To be sure, the Abe administration has enacted some small, useful reforms, including a new corporate-governance code, better disclosure rules for companies, higher child care spending and tighter limits on dangerously long overtime. However, plans for deeper reforms to increase competition have either not materialized or been blocked by vested business interests. Nearly 40 percent of the workforce remains on short-term, precarious contracts and, although more women work, very few have broken through to leadership positions.
Abe has also failed to achieve his greatest ambition of all: revising Japan’s 1947 Constitution to normalize the status of the country’s armed forces and remove the document’s famous pacifism clause. The Japanese public remains opposed to such a change, and Abe’s Liberal Democratic Party has commanded its strong parliamentary majorities in coalition with the centrist Buddhist group Komeito, which has pacifist roots. Because a constitutional revision requires a two-thirds majority in each house of parliament and a simple majority in a national referendum, Abe has never been able to realize his dream.
As for his legacy, Abe will be remembered as a traditionalist (in Japanese terms). Within the LDP, he leads a group of “new conservatives” who advocate a strong state, central leadership, established values, and — most of all — a more robust and autonomous foreign and defense policy. On these priorities, he has delivered.
At times, he has pursued a slavishly close relationship with Trump. But he has also sought to carve out a more autonomous role for Japan on issues such as trade. In 2017, he led the effort to salvage the 12-country Trans-Pacific Partnership following the Trump administration’s withdrawal from that deal. Japan has also negotiated a bilateral free trade arrangement with the European Union, and will shortly complete a parallel deal with the United Kingdom.
Abe has also strengthened Japan’s defense relationship with India. By emphasizing a revisionist view of Japan’s wartime history, however, he has brought relations with South Korea — Japan’s closest neighbor and a fellow U.S. security ally — to a new low following that country’s leftward turn.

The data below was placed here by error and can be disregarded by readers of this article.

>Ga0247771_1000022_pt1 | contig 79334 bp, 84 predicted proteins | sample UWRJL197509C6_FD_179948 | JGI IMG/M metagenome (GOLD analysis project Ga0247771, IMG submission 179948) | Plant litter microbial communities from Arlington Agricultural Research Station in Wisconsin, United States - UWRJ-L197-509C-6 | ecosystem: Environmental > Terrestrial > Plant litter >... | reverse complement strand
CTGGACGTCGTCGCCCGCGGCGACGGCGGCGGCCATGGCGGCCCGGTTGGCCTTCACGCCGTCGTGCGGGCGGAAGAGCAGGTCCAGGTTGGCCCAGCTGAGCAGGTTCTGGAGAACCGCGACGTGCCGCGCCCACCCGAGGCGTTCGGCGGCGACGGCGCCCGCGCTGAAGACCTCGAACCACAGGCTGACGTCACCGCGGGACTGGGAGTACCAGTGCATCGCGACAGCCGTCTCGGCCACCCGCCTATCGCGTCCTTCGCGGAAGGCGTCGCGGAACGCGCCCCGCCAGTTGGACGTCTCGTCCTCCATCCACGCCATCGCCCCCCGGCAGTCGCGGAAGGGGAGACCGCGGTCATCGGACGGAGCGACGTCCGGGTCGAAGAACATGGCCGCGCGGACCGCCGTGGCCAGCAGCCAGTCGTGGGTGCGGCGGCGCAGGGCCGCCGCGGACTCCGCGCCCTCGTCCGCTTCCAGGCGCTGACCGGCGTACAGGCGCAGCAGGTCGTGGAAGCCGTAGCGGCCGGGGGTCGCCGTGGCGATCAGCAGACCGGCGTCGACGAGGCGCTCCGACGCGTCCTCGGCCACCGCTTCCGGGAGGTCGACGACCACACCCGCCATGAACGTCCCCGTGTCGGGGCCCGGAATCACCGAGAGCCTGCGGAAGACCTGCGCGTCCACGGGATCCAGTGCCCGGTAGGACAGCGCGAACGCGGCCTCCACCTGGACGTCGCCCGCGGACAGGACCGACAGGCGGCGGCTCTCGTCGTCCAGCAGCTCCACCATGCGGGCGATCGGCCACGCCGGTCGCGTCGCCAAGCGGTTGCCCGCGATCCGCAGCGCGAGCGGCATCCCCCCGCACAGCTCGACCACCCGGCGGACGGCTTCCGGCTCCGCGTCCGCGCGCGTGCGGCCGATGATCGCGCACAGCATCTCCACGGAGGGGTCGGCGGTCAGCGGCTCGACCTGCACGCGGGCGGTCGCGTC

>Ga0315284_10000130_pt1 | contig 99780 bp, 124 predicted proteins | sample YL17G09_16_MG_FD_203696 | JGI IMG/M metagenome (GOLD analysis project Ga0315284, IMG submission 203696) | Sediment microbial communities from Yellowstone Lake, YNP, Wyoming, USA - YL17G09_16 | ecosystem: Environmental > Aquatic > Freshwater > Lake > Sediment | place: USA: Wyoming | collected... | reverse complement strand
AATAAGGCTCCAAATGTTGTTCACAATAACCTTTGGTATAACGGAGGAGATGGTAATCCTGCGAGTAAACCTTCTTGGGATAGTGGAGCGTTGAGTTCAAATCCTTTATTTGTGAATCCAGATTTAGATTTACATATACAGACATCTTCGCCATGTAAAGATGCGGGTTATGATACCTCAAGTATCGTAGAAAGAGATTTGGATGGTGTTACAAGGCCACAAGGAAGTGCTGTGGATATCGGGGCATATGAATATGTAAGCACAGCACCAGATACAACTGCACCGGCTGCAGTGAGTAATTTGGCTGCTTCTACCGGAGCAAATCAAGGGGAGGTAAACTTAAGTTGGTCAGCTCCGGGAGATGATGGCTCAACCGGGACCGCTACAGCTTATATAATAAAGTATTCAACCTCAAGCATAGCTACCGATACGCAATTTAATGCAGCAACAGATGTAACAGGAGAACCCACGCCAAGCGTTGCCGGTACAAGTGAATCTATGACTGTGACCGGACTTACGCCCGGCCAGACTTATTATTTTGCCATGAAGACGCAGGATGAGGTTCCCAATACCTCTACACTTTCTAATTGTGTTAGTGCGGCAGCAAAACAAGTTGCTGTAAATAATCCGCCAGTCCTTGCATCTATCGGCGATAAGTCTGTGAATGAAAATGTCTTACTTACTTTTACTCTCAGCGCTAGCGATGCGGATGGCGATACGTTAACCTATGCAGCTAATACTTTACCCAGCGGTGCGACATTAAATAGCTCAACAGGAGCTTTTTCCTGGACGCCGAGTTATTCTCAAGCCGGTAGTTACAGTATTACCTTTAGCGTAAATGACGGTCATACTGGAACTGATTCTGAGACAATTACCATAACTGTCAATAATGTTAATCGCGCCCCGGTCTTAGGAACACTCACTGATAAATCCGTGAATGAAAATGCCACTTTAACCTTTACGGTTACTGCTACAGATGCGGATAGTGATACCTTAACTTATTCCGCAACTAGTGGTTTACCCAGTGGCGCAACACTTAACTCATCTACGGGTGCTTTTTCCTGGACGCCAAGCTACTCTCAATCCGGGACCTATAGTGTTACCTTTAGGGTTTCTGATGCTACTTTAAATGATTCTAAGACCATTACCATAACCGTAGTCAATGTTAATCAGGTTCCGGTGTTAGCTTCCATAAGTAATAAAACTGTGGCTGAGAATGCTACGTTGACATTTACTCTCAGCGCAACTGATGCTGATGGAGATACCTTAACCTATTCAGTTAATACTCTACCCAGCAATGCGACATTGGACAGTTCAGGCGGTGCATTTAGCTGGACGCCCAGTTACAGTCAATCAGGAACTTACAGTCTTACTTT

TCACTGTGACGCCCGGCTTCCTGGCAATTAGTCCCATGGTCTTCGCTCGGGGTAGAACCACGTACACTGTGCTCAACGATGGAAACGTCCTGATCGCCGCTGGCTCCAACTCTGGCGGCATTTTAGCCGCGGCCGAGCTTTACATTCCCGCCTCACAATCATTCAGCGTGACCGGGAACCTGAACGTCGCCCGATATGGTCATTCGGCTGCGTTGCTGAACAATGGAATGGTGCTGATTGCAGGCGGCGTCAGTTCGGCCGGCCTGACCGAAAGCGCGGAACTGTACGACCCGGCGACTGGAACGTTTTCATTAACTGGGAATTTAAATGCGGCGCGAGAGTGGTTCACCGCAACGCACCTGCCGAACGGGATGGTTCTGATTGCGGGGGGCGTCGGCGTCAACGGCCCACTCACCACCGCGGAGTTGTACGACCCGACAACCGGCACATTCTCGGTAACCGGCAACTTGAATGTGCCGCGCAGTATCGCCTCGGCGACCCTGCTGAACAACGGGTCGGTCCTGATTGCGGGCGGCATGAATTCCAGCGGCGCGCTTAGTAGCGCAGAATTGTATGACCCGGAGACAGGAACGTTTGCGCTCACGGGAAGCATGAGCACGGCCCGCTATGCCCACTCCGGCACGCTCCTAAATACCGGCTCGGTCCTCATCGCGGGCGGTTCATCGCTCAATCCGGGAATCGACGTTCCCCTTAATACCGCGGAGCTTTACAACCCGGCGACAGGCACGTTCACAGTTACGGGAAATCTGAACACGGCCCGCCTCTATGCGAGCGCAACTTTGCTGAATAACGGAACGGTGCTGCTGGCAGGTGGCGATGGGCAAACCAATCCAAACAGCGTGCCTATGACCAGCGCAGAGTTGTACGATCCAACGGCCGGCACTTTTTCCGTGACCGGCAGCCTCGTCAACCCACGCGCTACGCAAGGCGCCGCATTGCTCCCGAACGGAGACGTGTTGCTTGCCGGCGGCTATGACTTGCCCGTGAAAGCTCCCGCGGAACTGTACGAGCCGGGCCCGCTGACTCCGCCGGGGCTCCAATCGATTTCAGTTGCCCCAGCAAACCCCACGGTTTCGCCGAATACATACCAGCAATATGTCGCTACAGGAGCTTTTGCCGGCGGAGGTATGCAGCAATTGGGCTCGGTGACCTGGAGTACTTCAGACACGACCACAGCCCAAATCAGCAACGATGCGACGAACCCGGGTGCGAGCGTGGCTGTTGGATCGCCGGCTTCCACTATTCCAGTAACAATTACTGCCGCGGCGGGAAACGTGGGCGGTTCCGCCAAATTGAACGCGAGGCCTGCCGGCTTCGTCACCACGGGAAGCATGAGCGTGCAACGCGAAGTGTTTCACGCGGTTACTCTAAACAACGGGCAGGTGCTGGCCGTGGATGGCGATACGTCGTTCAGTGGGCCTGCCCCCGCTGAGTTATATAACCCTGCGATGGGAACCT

The race among potential successors within the LDP has been covertly underway for several months. But it is already clear that none of the leading contenders — Defense Minister Taro Kono, former Foreign Minister Fumio Kishida, Chief Cabinet Secretary Yoshihide Suga, nor even Abe’s old rival, Shigeru Ishiba — will want to soften the country’s foreign policy stance. If anything, they may compete to appear even stronger on security issues, advocating more military spending, pre-emptive strike capabilities against North Korean missile threats, or tougher action against Chinese maritime incursions in the East China Sea.
No Japanese prime minister since the end of the American Occupation in 1952 has been able to contemplate seriously any kind of rupture with the United States. But, recognizing that America has become a less reliable and cooperative ally, especially under Trump, Abe has prepared the ground for Japan to develop a more independent voice as it builds its own network of partners around the world. That strategy is here to stay.
Bill Emmott, a former editor-in-chief of The Economist, is the author of “The Fate of the West.” © Project Syndicate, 2020